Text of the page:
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State designates a Hoosier Homestead

The Sykes farm in Connersville Township has been designated a Hoosier Homestead and officials presented the family with Centennial and Sesquicentnenial signs last month since the family has owned the land more than 150 years. At the presentation in the Indiana Statehouse are, from left,Indiana Lt. Gov. Suzanne Crouch, state Rep. Cindy Ziemke,Linda and Gregory Sykes, andand Indiana State Department of Agriculture Director Bruce Kettler.

By DARRELL SMITH - dsmith@newsexaminer.com

Sykes Road in northern Connersville Township is named for the family that has owned land there since before the Civil War.

Gregory Sykes and brother Paul Sykes currently own the farm located on Sykes Road and County Road 250-W. It became part of the family in 1845. Paul lives on the farm and Gregory lives in Indianapolis. The Indiana State Department of Agriculture recently designated it as a Hoosier Homestead farm.

Gregory Sykes said his great-great-grandfather, James Isaac DeHaven, purchased the farm in 1845.

“He was the son of Isaac DeHaven, a veteran of the War of 1812,” he said. “His father Isaac DeHaven came into Fayette County pretty early. I know where they’re all buried, they’re buried in Lick Creek Cemetery.”

James Isaac DeHaven’s daughter Flora married Joseph Emery Moffett in 1885. They are Gregory’s great-grandparents. As James Isaac DeHaven and his wife got older, they made a deal with Flora and Joseph that if Flora and Joseph would live on the farm and take care of them in later life, Flora and Joseph would inherit the farm when they passed away, he said. James Isaac DeHaven died in 1891 and his wife preceded him in death, so Flora and Joseph received the farm.

Flora died in the 1920s and Joseph Moffett died in December 1929. The farm passed to their daughter, Eva Moffett Murphy, who married Paul Murphy in 1913. Eva died in 1941.

“Paul Murphy was my grandfather,” Sykes said. “From the property records, in 1950 my grandfather deeded the farm to my mother, Roberta Sykes, who was married to Allen L. Sykes Jr. In 1993, my mother deeded the farm to my brother and myself.”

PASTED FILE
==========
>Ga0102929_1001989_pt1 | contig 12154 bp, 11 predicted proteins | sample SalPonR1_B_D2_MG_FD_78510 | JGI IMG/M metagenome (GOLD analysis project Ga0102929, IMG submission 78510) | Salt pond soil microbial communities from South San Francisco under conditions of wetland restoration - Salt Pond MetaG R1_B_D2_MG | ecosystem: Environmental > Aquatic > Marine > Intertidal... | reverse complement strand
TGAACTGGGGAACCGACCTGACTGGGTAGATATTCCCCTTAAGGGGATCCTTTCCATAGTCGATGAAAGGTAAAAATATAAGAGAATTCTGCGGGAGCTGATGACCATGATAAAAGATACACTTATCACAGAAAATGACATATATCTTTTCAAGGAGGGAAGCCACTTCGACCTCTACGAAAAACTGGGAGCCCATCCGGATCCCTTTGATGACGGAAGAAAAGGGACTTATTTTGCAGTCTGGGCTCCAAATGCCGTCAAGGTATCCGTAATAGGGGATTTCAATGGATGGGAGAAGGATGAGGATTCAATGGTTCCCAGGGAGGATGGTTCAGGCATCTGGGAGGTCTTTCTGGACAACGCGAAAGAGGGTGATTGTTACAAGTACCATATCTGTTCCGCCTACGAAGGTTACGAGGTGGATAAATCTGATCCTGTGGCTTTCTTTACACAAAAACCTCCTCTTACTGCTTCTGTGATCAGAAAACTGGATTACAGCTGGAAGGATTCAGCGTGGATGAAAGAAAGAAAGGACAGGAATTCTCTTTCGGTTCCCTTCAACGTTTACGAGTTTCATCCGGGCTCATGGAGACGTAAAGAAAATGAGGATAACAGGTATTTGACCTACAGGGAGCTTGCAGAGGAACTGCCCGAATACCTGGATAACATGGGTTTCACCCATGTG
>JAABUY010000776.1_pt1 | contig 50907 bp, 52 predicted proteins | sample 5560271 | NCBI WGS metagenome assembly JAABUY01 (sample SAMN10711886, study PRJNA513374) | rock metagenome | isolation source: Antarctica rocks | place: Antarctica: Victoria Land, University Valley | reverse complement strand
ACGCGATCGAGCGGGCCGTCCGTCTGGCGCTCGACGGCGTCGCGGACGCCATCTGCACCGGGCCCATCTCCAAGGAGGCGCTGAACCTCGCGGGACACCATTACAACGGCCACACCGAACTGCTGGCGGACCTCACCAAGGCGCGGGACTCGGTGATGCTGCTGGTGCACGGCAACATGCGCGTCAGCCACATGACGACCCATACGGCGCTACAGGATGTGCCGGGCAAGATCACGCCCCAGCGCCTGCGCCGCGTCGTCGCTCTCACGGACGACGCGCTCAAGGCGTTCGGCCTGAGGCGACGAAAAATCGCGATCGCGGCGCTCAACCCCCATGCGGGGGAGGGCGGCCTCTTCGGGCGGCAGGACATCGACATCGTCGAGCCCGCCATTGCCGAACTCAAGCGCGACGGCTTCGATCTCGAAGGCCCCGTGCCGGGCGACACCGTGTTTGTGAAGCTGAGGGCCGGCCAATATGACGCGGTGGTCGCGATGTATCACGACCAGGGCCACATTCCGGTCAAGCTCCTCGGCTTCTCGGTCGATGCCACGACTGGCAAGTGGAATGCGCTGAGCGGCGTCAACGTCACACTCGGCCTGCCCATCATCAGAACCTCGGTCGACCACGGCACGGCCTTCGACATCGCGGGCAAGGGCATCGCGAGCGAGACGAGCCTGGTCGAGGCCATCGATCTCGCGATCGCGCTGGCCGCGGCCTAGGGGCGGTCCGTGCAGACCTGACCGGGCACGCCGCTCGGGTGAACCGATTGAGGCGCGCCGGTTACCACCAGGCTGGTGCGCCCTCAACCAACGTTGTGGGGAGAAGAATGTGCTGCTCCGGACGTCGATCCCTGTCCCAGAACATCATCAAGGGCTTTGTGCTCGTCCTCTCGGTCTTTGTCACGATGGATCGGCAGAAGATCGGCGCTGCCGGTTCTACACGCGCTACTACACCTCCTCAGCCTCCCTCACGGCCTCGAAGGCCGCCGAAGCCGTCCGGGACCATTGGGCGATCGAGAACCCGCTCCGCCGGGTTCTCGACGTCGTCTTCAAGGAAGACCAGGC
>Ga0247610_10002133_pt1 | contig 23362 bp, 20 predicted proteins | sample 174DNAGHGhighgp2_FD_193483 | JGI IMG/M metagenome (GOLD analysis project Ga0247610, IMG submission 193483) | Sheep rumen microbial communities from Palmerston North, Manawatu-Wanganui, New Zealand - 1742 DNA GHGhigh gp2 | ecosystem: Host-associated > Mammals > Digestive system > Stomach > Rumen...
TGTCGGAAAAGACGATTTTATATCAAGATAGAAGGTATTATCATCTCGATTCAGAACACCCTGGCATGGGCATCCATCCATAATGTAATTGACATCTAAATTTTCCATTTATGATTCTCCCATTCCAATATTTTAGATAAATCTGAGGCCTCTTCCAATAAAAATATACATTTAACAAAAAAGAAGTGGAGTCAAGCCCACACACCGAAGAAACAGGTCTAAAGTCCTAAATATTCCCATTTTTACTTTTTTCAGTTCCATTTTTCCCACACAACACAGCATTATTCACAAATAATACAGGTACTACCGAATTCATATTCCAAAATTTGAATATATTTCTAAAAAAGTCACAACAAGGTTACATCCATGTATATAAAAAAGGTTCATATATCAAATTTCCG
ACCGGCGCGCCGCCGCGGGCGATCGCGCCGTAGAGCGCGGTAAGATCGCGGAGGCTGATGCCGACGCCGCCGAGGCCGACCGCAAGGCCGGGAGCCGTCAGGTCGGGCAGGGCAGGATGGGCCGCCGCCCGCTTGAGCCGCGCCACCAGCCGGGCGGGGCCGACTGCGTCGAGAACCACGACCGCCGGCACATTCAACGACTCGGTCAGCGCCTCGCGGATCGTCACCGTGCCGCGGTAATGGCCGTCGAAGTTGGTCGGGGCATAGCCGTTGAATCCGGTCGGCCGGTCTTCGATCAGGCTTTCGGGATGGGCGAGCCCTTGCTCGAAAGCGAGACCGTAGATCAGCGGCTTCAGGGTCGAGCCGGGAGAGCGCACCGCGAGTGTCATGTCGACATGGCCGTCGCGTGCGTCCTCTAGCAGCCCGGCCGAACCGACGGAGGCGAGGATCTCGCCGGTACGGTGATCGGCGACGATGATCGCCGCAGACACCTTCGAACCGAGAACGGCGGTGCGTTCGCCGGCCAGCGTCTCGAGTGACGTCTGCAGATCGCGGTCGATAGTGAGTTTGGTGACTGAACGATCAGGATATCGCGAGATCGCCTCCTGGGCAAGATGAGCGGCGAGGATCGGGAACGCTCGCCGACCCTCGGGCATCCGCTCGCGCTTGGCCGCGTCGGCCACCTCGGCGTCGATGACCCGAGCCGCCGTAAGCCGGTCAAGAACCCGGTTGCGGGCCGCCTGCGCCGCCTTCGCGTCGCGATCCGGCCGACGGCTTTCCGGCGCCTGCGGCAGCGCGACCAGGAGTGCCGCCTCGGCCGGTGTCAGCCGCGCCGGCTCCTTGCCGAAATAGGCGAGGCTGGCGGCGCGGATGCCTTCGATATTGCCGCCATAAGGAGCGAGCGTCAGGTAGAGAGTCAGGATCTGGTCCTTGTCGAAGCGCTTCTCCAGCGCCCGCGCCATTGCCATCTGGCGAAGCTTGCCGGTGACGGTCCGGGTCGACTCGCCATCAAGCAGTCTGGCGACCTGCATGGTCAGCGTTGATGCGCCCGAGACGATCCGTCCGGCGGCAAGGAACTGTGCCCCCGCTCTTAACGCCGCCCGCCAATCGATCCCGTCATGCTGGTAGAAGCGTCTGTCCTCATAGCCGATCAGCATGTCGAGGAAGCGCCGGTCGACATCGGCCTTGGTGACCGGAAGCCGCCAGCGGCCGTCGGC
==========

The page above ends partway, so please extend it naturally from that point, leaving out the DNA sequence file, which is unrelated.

Roberta died in 1999 and Allen in 2007.

“For many years I worked with the state of Indiana by the Statehouse and at lunch hours I went to the library and did genealogy,” Sykes said. “I didn’t eat lunch, I did genealogy research every lunch hour.”

The farm is currently approximately 290 acres, but that is not the original acreage. His Grandpa Murphy, who lived until 1982, he owned land next to the farm. When he passed it away, it went to his mother and maybe mother and father, he said.

“My dad farmed it for some years and I think they all did for some period of time but I’m not even sure how long my dad farmed it,” he said. “I’m guessing my dad farmed from the 1950s and he retired sometime around 1973 or 74.”

As far back as James Emery Moffett, the family raised a variety of livestock on the farm.

“The story is he (James Emery Moffett) passed away from a heart attack as he and some friends were trying to round up cattle to get them in the barn or something,” Sykes said.

For the first six years of his life, the family lived on a farm south of Connersville that his Grandpa Murphy owned. The family moved to the homestead farm in about 1953 or 54. The family tore down the original house and built the current house, where his brother lives.

The state instituted the Hoosier Homestead program in 1976 to recognize the contributions that family farms have made to the economic, cultural and social advancements of Indiana. The program recognizes Indiana farms that have been owned by the same family for at least 100 years: the Centennial Award for 100 years; Sesquicentennial Award for 150 years; and Bicentennial Award for 200 years. More than 5,500 farms have received the designation.